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Startups Face Increasing Threat From Patent Trolls

By Molly Zilli, Esq. on April 12, 2018 | Last updated on March 21, 2019

You know that bully? The one who, rather than bring his own lunch to school, sits around, waiting to take other kids' lunch money? And he uses the unoriginal, yet effective, "pay up or else" threat? The patent troll is kind of like the bully of the intellectual property world. And while today's startups may not have the most lunch money on the playground, they are facing an increasing threat from these patent trolls.

Pay Up or Get Sued

Patent trolls -- or patent assertion entities -- operate by suing or threatening to sue people or businesses for patent infringement. They offer to settle for less than it would cost you to litigate the whole mess, to entice you to just give them your money. In exchange, they give you a "permanent license" to carry on with your business, and they drop the lawsuit.

Why Troll the Startup?

These patent trolls used to go after the deep pockets of big corporations because they could sue them anywhere that the corporation did business. However, in May 2017, the Supreme Court ruled that these companies could only be sued for patent infringement in their state of incorporation. With that wrench thrown in their operation, patent trolls are now focusing more of their shake-down efforts on startups and small businesses.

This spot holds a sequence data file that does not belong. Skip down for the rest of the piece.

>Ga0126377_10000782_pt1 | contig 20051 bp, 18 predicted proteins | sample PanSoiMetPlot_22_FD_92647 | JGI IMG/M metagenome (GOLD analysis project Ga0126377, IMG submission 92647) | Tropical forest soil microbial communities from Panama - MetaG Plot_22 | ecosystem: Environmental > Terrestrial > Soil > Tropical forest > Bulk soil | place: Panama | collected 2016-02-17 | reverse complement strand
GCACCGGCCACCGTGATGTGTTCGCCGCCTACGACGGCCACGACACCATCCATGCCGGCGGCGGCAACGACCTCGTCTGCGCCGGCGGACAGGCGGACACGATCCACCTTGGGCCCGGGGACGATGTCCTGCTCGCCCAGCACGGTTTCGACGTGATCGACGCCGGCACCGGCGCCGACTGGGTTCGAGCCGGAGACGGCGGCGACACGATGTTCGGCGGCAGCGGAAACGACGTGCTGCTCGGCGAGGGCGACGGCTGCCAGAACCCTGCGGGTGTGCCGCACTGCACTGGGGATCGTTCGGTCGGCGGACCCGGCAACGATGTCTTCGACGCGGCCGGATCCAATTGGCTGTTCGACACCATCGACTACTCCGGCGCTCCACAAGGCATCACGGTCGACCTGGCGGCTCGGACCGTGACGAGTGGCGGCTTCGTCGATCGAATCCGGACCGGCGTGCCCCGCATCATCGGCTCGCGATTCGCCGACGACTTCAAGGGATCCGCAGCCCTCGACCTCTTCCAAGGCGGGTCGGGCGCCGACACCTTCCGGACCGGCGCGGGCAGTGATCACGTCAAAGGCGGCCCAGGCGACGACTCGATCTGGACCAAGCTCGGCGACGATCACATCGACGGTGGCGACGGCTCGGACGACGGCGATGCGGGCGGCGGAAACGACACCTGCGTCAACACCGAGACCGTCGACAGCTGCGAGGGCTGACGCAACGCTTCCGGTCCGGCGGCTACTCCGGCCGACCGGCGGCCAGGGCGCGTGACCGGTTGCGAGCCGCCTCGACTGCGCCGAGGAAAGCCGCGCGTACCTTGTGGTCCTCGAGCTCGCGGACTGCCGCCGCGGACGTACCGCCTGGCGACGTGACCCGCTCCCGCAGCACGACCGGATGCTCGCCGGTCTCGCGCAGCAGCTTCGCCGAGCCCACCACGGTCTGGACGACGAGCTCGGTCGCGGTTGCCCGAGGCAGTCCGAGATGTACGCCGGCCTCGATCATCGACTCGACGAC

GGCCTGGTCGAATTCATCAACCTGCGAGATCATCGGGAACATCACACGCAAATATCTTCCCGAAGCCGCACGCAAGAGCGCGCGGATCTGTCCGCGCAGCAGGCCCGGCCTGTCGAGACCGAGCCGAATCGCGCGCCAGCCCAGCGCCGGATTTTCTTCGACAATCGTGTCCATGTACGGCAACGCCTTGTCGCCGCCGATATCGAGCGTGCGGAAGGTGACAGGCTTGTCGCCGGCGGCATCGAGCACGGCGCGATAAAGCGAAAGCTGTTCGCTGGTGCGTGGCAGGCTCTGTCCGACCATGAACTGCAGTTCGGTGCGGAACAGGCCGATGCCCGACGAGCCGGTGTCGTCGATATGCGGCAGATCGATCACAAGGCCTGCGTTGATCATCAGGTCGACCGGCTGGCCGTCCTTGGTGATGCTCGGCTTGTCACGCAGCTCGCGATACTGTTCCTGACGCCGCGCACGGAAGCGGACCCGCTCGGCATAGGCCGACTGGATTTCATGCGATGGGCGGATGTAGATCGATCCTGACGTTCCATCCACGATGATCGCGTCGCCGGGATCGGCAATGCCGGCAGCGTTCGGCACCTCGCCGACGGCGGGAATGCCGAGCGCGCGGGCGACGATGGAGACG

Tips to Protect Your Business

While it's tempting to just pay the requested sum and move on with your life, that might not be the best solution for your business. For one thing, other bullies on the patent infringement playground might get word that you're willing to pay up without a fight. Other options you can try when a patent troll targets your business include:

  • Ignoring them. Some of these patent assertion entities send out letters to see who will respond. By ignoring them, you send the message that you're not even willing to engage in their shake-down efforts. However, if they keep at it, you should respond.
  • Looking up the patent. Googling the patent number can tell you if it's been the subject of previous lawsuits. This can help you gauge the willingness of the patent troll to actually file a lawsuit against you.
  • Consulting an attorney. Some attorneys will provide a free or low-cost initial consult. Don't underestimate the effectiveness of fighting back. Sometimes all it takes is a little research and a strongly worded letter.
  • Join a network. You can join a patent-fighting network -- in some cases for free. The way it works is all members to the network immunize each other against patent troll litigation for their respective patents.

Nobody likes a bully. And you shouldn't have to deal with one alone while you're trying to run a legitimate business. Consult with an experienced business attorney to gain peace of mind.

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